Land & Co.'s still-vacant site that once was a trailer park has become campaign fodder, but Terri Lynn Land denies ever working for the firm. (Dale G. Young / The Detroit News)
Lansing— When Terri Lynn Land poured $1.66 million of her own money into her U.S. Senate campaign last year, she boasted about her family’s west Michigan real estate business that is credited as the source of her wealth.
“We’ve been fortunate enough to grow what started as a very small, family business into a successful Michigan-based company that employs hundreds of Michigan residents,” Land said in August 2013 after disclosing at least $34 million in assets tied to “my personal and family income.”
But as the November election quickly approaches, Land has separated herself from the actions of Land & Co. She has denied ever working for the company — despite public records suggesting otherwise — after Democrats criticized the firm for evicting residents of Land’s childhood trailer park and leveling it for redevelopment that hasn’t materialized.
The former Republican secretary of state has instead portrayed herself as a small business owner independent of her family’s fortune, which her husband, Dan Hibma, helped amass as a partner at Land & Co. Land recently released to The Detroit News her 2012 and 2013 personal income tax returns, filed separately from her husband’s returns.
The records show Land’s adjusted gross income was $44,726 in 2012 and $89,729 in 2013 — none of it from Land & Co. After sizable deductions for charitable giving, Land paid $1,196 in 2012 and $1,999 in 2013.
A spokeswoman for Land said the separate filings were a matter of financial prudence. “She filed her taxes individually rather than jointly because she was not involved in her husband’s businesses,” Heather Swift said. “An individual filing allowed her to file on time by April 15 rather than file for extensions.”
Land’s U.S. Senate financial disclosure forms list Hibma as an owner in Land & Co. and dozens of apartment complexes and other real estate holdings.
Larry Sabato, director of the Center for Politics at the University of Virginia, said Land’s efforts to separate herself from her husband’s millions — which helped finance her past political campaigns — could be a strategic move to insulate herself from a populist blowback toward the wealthy.
“When people see a candidate being worth millions and millions of dollars, they can’t identify with that,” Sabato said.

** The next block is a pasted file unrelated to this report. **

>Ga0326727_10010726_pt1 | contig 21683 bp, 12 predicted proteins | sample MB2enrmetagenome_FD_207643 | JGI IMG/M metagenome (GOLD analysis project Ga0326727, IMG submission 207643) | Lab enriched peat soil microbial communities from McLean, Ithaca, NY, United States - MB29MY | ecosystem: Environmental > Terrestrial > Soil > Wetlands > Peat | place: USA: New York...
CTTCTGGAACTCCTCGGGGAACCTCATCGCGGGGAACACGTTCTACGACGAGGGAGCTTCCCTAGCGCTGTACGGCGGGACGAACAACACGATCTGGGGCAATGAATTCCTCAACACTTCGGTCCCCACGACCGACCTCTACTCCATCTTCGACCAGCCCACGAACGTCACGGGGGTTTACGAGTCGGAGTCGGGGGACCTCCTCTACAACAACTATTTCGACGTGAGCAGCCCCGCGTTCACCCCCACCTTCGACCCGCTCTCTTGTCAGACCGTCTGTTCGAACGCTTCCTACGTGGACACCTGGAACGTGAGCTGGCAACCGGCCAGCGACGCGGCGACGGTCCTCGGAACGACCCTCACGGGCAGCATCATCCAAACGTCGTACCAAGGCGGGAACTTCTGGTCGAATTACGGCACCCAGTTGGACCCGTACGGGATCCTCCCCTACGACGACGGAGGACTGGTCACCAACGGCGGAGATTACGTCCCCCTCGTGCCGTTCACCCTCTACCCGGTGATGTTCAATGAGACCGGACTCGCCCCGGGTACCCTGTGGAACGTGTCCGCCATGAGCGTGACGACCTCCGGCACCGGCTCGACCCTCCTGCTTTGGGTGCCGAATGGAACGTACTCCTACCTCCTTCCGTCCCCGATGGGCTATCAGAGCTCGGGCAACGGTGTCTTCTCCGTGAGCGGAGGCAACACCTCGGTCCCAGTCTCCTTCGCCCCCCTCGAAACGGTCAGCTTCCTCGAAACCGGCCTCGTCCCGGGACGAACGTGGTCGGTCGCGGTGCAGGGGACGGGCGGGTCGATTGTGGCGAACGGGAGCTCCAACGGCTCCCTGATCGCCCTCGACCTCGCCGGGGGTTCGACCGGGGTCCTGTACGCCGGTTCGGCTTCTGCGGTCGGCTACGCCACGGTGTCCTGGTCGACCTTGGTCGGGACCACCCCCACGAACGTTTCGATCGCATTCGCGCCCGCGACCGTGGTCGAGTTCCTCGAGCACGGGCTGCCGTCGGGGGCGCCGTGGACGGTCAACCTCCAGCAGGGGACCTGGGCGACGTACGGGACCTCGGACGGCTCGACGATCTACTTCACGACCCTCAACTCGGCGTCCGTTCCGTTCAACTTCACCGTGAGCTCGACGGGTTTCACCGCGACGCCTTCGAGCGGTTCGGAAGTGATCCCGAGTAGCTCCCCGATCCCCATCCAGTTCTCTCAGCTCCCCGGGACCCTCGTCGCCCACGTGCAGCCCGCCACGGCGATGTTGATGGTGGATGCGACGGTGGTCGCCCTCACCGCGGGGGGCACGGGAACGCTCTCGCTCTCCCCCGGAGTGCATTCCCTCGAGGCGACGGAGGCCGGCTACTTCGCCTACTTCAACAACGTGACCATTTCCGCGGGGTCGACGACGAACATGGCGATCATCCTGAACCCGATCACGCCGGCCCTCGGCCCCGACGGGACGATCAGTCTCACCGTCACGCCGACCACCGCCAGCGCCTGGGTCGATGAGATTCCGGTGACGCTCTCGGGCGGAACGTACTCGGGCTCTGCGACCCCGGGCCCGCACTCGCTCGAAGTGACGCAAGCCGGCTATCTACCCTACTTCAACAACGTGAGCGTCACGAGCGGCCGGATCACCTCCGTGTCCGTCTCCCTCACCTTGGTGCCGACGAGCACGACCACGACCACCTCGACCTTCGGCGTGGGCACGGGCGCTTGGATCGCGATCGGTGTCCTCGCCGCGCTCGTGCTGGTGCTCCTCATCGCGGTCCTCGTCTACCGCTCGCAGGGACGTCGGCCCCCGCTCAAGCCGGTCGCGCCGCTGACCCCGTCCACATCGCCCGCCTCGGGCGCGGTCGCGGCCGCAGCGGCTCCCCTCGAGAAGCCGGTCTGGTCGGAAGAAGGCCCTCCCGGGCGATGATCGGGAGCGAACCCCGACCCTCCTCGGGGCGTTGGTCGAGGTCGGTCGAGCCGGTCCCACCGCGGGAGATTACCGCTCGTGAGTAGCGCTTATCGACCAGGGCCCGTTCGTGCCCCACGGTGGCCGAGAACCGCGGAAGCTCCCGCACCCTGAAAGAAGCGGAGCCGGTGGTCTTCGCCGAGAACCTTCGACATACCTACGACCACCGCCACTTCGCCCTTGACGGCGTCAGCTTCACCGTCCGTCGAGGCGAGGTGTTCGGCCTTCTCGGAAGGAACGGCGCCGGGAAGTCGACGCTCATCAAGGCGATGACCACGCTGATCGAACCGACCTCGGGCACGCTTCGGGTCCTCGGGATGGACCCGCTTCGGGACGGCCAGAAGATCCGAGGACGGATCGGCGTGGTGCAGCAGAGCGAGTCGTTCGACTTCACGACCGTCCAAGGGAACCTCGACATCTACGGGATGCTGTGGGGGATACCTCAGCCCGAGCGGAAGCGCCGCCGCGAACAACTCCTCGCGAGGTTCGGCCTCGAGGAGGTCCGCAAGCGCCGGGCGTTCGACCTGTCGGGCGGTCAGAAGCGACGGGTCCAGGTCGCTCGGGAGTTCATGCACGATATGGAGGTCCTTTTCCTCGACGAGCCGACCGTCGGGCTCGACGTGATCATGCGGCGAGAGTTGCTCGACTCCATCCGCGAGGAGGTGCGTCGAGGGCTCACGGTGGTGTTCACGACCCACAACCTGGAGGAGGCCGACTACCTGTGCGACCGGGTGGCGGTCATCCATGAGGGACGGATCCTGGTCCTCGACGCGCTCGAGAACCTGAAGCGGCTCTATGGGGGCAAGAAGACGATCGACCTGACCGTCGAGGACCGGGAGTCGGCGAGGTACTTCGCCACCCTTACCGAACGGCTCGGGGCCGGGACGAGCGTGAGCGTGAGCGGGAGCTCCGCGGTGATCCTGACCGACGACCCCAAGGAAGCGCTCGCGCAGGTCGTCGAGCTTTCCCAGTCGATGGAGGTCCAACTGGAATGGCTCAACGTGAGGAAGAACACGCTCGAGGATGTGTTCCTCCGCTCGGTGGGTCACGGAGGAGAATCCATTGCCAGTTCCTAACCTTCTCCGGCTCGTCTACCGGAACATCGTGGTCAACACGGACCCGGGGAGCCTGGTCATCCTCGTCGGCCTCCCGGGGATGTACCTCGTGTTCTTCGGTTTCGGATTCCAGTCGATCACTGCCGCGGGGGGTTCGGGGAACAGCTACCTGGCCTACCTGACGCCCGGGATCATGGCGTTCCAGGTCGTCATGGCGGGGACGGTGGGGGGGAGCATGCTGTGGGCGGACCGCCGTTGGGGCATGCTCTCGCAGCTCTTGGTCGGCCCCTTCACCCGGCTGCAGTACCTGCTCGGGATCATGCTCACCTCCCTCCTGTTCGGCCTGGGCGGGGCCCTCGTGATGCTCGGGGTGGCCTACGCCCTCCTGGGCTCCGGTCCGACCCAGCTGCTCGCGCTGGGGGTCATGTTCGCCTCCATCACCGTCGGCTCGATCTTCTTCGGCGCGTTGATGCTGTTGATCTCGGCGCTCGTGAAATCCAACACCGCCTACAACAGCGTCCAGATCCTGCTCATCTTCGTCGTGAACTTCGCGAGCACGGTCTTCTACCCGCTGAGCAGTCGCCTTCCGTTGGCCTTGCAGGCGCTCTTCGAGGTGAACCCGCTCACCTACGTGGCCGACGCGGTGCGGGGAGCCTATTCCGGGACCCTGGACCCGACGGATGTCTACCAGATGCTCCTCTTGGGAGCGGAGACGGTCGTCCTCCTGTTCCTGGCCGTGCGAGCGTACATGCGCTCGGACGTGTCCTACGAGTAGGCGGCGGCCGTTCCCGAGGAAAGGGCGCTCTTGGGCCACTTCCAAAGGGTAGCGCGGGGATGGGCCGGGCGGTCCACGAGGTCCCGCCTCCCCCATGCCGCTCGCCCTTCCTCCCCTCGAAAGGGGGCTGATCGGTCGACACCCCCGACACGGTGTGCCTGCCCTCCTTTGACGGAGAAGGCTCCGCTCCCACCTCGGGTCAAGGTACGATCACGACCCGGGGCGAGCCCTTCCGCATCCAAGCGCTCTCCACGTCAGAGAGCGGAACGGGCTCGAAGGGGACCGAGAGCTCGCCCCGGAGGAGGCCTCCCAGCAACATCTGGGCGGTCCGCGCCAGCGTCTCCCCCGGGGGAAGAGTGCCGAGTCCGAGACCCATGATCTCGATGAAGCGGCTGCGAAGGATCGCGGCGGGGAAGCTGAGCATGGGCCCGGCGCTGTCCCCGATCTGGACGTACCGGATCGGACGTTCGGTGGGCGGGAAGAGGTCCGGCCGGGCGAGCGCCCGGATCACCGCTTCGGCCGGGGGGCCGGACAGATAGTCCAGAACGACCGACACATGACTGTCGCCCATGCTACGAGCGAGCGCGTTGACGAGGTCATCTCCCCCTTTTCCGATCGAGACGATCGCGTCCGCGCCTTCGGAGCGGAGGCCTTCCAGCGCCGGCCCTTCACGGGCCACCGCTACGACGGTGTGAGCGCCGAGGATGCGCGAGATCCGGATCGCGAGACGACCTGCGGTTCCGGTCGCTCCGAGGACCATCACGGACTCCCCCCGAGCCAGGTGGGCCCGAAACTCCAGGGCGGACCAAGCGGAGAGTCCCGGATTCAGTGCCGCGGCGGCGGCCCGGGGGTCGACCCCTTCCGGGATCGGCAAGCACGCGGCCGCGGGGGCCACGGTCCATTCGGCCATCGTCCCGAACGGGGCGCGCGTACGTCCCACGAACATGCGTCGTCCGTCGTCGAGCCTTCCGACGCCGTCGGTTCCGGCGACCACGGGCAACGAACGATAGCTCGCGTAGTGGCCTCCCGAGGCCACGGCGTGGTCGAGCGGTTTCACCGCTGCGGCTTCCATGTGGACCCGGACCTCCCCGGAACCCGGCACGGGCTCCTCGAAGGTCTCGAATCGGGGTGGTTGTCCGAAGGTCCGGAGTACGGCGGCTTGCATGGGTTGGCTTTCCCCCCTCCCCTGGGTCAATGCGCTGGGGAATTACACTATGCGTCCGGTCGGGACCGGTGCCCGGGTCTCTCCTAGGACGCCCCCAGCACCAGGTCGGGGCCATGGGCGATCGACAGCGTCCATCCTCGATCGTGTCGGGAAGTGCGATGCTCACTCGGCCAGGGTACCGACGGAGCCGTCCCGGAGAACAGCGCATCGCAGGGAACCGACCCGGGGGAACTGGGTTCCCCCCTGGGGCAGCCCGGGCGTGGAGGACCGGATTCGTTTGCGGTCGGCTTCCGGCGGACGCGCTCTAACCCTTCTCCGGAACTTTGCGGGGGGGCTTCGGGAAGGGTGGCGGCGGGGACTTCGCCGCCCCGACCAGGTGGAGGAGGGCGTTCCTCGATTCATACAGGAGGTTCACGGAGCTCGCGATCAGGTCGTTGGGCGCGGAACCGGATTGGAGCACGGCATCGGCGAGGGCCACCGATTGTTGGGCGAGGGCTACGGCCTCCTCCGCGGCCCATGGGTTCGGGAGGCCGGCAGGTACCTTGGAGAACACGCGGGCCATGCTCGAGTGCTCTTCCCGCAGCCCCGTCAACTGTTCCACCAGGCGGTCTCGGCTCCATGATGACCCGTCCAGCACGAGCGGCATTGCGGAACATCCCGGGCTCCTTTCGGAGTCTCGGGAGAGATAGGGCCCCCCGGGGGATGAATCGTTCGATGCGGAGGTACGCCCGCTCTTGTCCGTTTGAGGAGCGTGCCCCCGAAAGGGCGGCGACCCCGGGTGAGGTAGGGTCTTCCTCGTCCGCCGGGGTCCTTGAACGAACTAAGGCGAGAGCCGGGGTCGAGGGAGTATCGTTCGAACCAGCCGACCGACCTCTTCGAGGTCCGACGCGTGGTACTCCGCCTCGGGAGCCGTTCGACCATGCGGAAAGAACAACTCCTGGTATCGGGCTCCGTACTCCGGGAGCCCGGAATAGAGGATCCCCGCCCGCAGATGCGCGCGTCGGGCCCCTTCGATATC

Land & Co. associations
Questions about Land’s association with Land & Co. began this spring after she aired an Internet video ad touting her upbringing, helping her immigrant grandparents change bedsheets as a child in a motel connected to the family-owned Grandville trailer park where she grew up.
Land’s father, Paul Land, grew the family business from the La’Grande Grandville Motel and Trailer Park to a sprawling West Michigan portfolio of apartment complexes and commercial and industrial properties. As the company grew, the father of four daughters made his sons-in-law Roger Lucas and Hibma partners in the business, Land said.
In 2004, a Land & Co. subsidiary started by Hibma began closing the 170-unit trailer park to rezone the property for a still-unbuilt commercial venture. The company gave residents one-year’s notice and free rent, and offered to pay their relocation expenses, including moving the tenants’ homes.
Land’s Democratic Senate opponent, Rep. Gary Peters of Bloomfield Township, highlighted the evictions in a May Internet ad and recently staged a press conference on the weed-choked site to condemn the Land family’s lack of development. Since Peters’ ad aired online, the company has told Grandville officials it has a new plan to redevelop the site with a mix of residential and commercial space.
“The fact it’s a family business ... if it’s her husband, she certainly profits from that as well,” Peters said. “... She regularly talks about being active with Land & Co.”
In recent interviews, Land has denied having an ownership or working connection to Land & Co.
“I’ve never worked for Land & Co.,” Land told The Detroit News. “I’ve never owned the trailer park or never owned any of the businesses.”
Unpaid company work
A Detroit News review of campaign contributions found 38 political donations Land made over 20 years in which her occupation is listed as an “owner,” “special projects manager” or “self-employed” at Land & Co.
Fifteen of the donations listing ownership in Land & Co. were attributed to the nearly $166,000 she spent on her successful 2002 secretary of state campaign, records show. Land’s campaign told The News the Land & Co. ownership title in her 2002 campaign records is erroneous — even though her husband was campaign treasurer at the time.